As children, we hear so many things that shape us into who we are. It could be said to us by anyone on anything, small or big, and we remember that.
“If he’s mean to you, he likes you.”
“Act like a lady.”
“Don’t forget to smile.”
“Don’t be too loud or the boys won’t like you.”
“You should be seen and not heard.”
“You could have it a lot worse.”
“Don’t contradict me.”
I never realized how much I let those words affect me. I never understood how much I craved approval from people I would never see again. A picture may be worth a thousand words, but words can cut deeper than a knife if you let them.
When you would get hurt by these words, they said they were only saying them to help you because they cared for you. When you hear these words so young, they haunt you. Maybe you said it and hoped it didn’t sound laced with malice, but as we grew up, we tried to fit them in our daily lives that made them toxic.
We think, “Oh, he’s mean to me—he must love me!” But in reality, it’s the opposite. What if I don’t want to act like a lady? How should a lady act anyway? Why should I smile when I have no reason? What if me being loud is part of who I am? Should I change myself to fit a man? Is what I say not important enough to be heard? Should I stand here and be a pretty face so you have somewhere to look? How did my speaking contradict you?
You’re right. I could’ve had it a lot worse, but it also could’ve been so much better.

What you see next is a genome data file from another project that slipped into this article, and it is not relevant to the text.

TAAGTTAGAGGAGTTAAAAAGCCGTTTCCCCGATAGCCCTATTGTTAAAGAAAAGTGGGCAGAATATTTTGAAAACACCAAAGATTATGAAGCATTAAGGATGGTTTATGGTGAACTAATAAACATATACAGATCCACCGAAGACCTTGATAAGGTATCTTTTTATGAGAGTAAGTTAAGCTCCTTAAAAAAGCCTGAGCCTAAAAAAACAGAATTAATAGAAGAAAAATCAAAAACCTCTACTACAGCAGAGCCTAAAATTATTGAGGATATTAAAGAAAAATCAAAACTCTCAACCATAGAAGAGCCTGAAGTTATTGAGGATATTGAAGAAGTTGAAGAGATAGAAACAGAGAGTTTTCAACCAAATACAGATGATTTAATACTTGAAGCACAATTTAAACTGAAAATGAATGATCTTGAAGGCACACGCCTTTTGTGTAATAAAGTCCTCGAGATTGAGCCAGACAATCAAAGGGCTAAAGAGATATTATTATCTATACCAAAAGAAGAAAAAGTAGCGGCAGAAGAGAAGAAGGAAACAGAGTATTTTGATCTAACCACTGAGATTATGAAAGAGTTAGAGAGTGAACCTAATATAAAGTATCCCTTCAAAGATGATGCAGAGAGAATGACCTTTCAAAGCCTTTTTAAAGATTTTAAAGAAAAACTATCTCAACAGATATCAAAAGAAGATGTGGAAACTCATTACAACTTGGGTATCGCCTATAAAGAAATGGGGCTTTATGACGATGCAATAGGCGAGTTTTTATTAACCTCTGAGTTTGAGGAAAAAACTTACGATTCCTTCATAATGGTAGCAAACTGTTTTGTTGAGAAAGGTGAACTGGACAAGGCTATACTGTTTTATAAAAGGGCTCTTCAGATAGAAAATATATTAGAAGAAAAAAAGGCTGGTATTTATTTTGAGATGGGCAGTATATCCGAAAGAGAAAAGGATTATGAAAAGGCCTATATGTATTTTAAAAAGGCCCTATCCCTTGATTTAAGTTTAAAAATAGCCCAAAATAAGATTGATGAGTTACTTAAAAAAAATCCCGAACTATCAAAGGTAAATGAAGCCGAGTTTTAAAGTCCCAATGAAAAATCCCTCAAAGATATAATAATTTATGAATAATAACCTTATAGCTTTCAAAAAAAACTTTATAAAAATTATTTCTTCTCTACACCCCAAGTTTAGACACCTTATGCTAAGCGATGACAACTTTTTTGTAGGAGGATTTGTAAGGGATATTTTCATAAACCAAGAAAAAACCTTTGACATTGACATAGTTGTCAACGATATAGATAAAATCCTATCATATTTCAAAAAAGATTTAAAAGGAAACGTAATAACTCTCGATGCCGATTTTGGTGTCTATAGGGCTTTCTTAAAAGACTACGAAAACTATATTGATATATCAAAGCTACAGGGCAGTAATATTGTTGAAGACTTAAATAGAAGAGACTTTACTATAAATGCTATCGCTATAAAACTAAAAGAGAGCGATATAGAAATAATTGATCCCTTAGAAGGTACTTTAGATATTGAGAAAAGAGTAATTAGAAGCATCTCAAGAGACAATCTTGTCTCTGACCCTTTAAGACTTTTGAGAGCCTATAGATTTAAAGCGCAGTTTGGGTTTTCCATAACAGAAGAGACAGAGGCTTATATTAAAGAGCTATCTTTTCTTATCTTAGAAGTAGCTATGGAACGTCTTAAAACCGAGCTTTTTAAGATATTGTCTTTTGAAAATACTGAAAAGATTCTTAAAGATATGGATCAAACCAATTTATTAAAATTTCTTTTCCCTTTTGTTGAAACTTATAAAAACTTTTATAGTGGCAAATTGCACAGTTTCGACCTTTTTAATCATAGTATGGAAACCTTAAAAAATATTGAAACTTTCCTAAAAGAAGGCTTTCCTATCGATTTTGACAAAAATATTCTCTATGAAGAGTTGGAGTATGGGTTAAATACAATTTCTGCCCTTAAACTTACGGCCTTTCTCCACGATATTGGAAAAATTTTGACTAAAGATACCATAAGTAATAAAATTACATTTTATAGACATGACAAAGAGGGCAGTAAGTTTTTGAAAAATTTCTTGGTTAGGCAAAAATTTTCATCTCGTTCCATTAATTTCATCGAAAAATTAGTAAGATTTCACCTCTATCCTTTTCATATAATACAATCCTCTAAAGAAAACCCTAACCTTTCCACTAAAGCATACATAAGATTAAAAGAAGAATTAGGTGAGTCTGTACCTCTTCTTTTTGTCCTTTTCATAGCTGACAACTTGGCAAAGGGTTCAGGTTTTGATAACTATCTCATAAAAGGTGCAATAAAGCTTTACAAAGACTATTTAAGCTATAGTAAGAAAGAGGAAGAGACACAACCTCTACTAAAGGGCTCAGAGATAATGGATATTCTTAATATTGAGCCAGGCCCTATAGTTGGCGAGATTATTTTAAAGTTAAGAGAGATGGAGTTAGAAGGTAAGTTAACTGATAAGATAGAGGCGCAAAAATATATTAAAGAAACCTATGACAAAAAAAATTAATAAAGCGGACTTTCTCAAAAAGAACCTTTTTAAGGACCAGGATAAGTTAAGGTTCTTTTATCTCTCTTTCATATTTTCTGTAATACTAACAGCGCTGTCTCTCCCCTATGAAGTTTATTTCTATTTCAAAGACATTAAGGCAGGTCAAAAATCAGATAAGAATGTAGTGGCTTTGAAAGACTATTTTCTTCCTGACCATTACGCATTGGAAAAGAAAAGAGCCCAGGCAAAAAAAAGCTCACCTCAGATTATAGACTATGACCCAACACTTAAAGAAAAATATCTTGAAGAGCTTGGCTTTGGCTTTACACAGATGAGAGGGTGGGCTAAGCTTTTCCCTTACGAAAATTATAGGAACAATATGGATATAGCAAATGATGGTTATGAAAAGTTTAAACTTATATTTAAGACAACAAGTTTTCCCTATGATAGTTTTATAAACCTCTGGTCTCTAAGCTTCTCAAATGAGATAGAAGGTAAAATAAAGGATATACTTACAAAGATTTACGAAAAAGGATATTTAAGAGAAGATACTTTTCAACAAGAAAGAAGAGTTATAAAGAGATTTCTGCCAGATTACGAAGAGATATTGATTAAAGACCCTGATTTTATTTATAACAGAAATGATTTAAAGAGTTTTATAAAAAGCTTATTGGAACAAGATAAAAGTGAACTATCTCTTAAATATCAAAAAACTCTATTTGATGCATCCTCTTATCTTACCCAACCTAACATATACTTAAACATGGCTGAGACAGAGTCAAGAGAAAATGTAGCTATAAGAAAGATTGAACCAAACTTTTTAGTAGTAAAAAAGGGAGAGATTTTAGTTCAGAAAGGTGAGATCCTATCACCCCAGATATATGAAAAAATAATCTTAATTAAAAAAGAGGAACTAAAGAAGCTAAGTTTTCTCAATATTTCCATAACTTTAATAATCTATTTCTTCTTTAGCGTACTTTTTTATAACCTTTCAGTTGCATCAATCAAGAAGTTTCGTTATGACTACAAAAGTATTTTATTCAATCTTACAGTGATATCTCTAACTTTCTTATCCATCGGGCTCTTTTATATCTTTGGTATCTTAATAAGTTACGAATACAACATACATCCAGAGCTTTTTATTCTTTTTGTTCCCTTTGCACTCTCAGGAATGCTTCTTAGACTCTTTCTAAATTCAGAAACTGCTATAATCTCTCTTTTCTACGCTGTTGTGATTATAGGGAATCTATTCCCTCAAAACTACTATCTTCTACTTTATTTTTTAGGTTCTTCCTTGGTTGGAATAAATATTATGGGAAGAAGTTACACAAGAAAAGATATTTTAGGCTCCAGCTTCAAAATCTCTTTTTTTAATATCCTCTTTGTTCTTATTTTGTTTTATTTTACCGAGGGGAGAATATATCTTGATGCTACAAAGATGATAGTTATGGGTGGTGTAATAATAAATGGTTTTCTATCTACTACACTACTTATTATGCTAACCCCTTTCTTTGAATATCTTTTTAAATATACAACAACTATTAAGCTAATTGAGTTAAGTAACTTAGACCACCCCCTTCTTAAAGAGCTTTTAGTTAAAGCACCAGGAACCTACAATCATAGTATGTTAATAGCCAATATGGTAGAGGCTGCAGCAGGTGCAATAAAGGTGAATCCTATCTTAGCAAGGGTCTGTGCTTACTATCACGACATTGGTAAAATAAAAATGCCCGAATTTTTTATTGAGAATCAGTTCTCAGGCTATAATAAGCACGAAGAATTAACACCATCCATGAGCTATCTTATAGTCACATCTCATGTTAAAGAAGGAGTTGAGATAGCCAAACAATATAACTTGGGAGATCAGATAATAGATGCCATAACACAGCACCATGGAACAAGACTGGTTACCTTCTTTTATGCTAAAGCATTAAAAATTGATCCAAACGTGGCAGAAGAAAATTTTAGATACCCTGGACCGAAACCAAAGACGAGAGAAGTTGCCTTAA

We put each other down and don’t even realize it. Women face so much discrimination simply because of particular body parts we were born with, but it also happens to men.
“Be a man.”
“Men don’t cry.”
“You’re acting like a little girl.”
“Thats so gay.”
Why do we let words dictate who we are?
Would it cut us deeper if a loved one said it?
Just be you. That’s all you can do. If you want to cry, then cry. No, it isn’t being “whipped” to show that you love and care for someone. No, it isn’t “gay” to like the color pink or fashion or whatever you like that someone could deem a girl thing. And if you want to “be a man,” just be you.
We have to stop telling little girls and boys these things, because it’ll never be okay. Just because it’s 2020 doesn’t mean we have to live like it’s the 1920s.
You hold power. Get these things out of your head. Love who you want to and love what you do; we’re all one of a kind, and I think it’s time we start believing in that.